Coronal hole faces Earth

Monday, 18 November 2019 20:12 UTC

Coronal hole faces Earth

A familiar coronal hole is facing our planet today. This is indeed the coronal hole that has been the source of quite a few geomagnetic storms during the past few months.

...but in all honesty... the good news ends there. If you take a look at the coronal hole today (as seen by SDO in the tweet above) and compare it with how it looked like during the previous rotation we have to conclude it has drastically diminished in size during the past few weeks. Based on the limited data that we have available from STEREO Ahead and the way this coronal hole developed, it seems much less likely that we will see similar geomagnetic storm conditions this time around. As a matter of fact, even active geomagnetic conditions (Kp4) seem a stretch at this time but we give this coronal hole the benefit of the doubt as it has always been a reliable source of geomagnetic activity. A Co-rotating Interaction Region (CIR) ahead of the high speed stream will likely arrive on Wednesday (20 November) and might spark some high latitude aurora. Geomagnetic storming does not seem likely this time around but we hope to be surprised!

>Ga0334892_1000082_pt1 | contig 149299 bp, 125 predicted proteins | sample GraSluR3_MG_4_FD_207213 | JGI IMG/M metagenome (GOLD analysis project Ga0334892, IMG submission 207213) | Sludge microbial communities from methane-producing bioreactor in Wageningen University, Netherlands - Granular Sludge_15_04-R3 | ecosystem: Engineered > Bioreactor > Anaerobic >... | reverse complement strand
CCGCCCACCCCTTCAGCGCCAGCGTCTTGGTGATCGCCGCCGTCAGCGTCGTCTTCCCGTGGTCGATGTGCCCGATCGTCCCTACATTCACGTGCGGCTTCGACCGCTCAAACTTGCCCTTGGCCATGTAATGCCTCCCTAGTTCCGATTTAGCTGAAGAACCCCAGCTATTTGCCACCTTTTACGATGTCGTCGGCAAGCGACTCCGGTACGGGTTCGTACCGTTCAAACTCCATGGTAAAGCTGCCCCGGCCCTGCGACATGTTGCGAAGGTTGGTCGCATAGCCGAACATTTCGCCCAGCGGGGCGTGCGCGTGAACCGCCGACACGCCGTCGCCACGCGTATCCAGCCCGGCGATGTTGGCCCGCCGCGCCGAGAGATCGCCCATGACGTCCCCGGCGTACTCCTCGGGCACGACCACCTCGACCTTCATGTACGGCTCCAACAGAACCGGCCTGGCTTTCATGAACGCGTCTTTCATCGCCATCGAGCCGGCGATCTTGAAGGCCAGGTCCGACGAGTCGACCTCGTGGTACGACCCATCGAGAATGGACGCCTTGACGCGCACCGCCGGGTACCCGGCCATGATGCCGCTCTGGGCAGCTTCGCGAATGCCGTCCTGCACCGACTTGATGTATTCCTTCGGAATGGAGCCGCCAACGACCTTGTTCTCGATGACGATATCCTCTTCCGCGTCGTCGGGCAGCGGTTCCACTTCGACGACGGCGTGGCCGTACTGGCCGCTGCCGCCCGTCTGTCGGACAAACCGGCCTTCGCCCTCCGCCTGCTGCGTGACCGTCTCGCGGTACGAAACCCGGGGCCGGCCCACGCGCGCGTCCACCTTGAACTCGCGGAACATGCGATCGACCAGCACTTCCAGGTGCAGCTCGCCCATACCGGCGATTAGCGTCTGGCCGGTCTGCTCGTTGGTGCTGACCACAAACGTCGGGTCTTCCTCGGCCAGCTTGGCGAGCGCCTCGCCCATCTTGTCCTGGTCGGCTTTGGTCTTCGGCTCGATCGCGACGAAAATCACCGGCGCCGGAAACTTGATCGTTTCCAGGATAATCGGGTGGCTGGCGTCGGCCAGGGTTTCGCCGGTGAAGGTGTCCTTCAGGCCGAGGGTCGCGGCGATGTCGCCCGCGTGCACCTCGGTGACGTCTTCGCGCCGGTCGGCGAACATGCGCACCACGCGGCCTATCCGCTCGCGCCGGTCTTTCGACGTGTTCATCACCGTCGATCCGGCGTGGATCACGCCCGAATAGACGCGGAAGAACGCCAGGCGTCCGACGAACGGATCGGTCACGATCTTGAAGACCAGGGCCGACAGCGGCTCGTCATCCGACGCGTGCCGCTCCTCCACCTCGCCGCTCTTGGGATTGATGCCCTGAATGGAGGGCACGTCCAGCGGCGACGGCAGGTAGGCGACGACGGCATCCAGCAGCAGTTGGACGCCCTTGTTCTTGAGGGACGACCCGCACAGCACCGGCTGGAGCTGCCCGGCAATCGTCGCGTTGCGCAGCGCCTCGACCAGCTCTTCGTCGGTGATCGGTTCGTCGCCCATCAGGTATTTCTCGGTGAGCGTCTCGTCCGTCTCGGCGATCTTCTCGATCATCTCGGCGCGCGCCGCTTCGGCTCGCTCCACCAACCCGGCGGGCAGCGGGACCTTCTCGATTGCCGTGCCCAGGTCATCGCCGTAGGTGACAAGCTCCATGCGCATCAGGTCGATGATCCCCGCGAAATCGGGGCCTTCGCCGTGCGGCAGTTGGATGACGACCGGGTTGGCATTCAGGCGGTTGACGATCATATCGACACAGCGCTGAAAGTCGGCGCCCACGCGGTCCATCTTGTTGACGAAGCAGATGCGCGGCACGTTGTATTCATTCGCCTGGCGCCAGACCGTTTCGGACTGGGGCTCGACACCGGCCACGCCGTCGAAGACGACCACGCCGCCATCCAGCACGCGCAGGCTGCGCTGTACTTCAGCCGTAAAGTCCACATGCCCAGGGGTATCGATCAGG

Any mentioned solar flare in this article has a scaling factor applied by the Space Weather Prediction Center (SWPC), the reported solar flares are 42% smaller than for the science quality data. The scaling factor has been removed from our archived solar flare data to reflect the true physical units.

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